Warning! Spoilers for Avenue 5 ahead!
The story so far: The Avenue 5 looks to NASA to get back to Earth before supplies run out. An engineer offers a solution that leads to Judd angering the people who are best equipped to help. Karen becomes more of an advocate for the passengers on the ship. Captain Clark is still trying to navigate the tricky waters of being in charge while still refusing to accept his position.
With each episode, Ryan Clark (Hugh Laurie) is becoming more of a captain. The first episode he was the picture of a perfect leader. Of course, this was before the accident that blew the Avenue 5 off course and was all ceremonial. After the malfunction, he was quick to remind everyone who was in on his secret that he was not a captain. It was almost funny to see people look to Clark for advice as he tried to send them to those who could actually help.
As things have become more dire on the Avenue 5, Clark has tried to become more of an actual captain. This is seen through his interactions with Karen in ‘I’m a Hand Model’. From her introduction, Karen has constantly shown that she is willing to voice all issues she has. She has also done everything she can to rally the passengers of the Avenue 5 around her.
Like any good leader, Clark has surveyed the situation and has figured out a solution. His plan involves taking advantage of someone’s skills in order to improve the situation on the Avenue 5. Basically, he is acting like any other person in charge. This is great writing. The spaceship is in peril and it would make no sense for the people in charge to not react in some way. Clark’s gradual change and decisions make sense and add to the show. Even though Avenue 5 has a fantastical premise, small choices like this make it more realistic.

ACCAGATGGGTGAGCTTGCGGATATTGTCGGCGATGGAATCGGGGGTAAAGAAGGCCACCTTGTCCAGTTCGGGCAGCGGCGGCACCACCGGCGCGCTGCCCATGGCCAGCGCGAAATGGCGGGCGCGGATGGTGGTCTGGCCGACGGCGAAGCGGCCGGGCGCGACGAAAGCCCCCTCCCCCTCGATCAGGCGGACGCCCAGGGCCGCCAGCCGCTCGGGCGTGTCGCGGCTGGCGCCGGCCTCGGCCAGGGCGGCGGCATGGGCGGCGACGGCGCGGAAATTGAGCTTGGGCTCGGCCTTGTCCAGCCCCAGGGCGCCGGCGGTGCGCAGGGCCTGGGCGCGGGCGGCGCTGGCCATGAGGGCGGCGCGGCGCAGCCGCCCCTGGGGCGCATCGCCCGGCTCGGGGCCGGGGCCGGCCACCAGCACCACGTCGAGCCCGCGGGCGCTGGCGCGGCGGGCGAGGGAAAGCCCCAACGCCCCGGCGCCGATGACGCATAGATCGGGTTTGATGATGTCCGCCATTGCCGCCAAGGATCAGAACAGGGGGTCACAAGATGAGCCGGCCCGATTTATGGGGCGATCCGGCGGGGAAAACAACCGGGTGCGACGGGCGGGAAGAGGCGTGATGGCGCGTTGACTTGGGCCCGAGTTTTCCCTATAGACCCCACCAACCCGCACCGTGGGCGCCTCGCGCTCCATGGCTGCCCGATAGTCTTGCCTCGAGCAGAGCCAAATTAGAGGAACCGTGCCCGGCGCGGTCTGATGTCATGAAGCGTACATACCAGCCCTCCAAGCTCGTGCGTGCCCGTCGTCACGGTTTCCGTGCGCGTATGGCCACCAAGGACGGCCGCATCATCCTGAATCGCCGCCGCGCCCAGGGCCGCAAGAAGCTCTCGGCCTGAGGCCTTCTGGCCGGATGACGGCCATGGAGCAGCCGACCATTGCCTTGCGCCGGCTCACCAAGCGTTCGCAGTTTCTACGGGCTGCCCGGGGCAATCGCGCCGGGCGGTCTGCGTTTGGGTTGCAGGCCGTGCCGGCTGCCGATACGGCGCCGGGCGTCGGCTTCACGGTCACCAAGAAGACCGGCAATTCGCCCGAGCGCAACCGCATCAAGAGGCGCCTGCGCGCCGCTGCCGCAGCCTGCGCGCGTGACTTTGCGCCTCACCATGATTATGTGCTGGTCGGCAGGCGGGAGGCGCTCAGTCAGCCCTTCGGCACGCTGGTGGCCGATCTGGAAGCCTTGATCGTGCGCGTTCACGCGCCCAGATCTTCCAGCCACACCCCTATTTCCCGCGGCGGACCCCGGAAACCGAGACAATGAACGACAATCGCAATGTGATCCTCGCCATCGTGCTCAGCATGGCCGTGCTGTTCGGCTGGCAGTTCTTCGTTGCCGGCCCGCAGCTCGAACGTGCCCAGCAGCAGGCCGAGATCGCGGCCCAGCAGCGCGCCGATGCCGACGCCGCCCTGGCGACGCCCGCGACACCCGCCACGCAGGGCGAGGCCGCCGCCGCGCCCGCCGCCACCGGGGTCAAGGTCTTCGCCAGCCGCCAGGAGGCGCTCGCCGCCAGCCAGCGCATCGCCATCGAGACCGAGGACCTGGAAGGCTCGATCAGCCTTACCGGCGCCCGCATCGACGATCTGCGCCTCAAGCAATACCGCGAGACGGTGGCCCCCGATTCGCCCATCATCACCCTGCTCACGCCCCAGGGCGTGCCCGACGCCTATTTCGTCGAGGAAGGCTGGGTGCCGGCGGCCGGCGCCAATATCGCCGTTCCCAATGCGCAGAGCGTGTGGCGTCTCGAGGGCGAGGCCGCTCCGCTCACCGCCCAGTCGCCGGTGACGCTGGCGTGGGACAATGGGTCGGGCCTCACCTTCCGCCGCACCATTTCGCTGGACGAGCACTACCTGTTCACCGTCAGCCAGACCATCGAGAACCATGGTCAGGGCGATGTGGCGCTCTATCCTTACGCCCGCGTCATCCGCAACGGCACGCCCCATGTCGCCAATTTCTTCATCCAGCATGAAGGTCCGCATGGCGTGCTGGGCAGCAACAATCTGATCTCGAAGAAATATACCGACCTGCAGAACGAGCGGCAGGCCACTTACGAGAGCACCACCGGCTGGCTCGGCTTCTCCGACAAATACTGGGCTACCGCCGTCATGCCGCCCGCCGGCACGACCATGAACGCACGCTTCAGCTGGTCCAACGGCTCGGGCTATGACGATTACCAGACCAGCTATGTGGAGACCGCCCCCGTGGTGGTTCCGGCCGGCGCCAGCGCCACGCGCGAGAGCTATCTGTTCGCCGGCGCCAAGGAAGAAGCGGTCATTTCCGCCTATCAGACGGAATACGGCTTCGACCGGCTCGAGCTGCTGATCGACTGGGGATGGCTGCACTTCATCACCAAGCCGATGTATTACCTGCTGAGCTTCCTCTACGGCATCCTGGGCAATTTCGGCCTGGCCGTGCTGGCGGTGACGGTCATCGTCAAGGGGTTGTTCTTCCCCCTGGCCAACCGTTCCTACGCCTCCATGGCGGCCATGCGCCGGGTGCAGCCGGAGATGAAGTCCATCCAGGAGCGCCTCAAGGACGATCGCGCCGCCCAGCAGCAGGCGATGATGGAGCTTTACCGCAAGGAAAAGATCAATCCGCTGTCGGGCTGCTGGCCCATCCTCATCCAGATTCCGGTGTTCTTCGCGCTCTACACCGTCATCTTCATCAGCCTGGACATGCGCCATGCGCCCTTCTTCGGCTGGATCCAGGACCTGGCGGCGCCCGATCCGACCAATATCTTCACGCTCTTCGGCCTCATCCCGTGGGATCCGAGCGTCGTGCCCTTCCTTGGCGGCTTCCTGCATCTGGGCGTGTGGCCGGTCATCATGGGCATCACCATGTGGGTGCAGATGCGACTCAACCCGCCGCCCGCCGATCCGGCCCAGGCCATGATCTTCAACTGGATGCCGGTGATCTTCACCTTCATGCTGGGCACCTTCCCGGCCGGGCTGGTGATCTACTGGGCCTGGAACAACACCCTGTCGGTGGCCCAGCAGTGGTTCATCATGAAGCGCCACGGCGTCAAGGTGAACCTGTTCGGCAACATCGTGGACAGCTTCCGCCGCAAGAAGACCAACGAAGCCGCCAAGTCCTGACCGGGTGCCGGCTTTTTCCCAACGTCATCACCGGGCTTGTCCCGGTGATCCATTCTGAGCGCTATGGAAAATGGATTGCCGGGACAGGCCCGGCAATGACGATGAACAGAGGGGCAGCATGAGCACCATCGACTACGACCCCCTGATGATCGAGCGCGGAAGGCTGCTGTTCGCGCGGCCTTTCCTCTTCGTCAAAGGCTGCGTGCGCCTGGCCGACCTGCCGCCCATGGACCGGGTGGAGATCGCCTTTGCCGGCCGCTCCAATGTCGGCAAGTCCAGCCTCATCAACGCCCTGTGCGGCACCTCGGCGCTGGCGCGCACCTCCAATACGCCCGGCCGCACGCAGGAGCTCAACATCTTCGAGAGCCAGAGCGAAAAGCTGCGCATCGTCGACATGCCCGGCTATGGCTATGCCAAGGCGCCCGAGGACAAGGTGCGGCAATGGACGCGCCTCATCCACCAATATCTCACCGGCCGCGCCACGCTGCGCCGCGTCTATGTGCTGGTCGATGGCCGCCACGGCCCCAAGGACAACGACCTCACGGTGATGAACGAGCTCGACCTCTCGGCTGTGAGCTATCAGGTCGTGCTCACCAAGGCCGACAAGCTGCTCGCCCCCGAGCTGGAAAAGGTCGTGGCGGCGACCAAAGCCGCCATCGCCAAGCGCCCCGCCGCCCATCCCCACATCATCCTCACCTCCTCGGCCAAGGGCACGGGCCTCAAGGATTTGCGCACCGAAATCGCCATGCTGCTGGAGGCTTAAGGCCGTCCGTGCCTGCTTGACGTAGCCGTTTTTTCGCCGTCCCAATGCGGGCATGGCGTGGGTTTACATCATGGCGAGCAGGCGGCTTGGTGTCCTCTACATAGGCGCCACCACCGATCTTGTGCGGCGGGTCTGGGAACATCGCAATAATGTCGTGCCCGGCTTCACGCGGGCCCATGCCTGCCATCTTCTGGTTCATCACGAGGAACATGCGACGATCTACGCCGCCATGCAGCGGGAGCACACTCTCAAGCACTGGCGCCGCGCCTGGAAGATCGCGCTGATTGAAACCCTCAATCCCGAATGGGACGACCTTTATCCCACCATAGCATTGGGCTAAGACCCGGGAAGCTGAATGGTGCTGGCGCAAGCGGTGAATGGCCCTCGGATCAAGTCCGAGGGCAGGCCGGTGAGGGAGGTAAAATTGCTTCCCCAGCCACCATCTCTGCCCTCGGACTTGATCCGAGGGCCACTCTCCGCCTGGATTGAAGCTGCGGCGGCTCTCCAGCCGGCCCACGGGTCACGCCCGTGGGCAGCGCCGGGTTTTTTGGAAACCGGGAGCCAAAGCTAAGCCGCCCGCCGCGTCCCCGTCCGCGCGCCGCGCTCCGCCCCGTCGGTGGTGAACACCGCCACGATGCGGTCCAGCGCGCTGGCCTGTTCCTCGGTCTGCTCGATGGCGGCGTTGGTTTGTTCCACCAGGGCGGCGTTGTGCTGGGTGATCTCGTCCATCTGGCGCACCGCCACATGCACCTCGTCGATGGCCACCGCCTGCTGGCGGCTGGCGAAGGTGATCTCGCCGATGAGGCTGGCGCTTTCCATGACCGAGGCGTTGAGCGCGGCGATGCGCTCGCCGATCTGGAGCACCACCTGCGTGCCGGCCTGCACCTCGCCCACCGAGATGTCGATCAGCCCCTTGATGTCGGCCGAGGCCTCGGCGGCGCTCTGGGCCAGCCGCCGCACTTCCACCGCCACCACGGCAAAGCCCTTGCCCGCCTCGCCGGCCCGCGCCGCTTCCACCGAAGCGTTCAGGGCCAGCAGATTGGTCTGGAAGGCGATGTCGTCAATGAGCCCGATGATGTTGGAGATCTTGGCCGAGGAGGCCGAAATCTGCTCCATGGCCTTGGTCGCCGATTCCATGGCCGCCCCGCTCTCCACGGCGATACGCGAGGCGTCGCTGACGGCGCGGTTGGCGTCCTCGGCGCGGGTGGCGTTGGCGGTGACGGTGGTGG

Judd continues to be over the top and one of the highlights of the show. After almost alienating NASA, his latest scheme involves manipulating public sentiment. It is an easy thing to do, after all. There is a ship full of people trapped in space with a limited amount of supplies. Unsurprisingly, there is an added motive to Judd’s plan. It is not so much about rallying support for the denizens of the Avenue 5.
This is where the third episode of Avenue 5 is similar to Armando Iannucci’s previous works. ‘I’m a Hand Model’ sees more political machinations than the previous two. Clark and the heads of the shuttle are like the heads of state while the passengers are their constituents. There are backroom dealings and dog and pony shows for those trapped on the ship. The writers have done a great job of adding a deeper layer to what is a great premise with silly situations.
After three episodes, Avenue 5 is starting to find its groove. The show is still flawed, but it is one of the funniest currently on television. HBO has an impressive resume of excellent Sunday night programming. The latest output from Armando Iannucci is no different. For those expecting Veep in space, it may disappoint. But viewers wanting to watch a fun TV show will be pleased.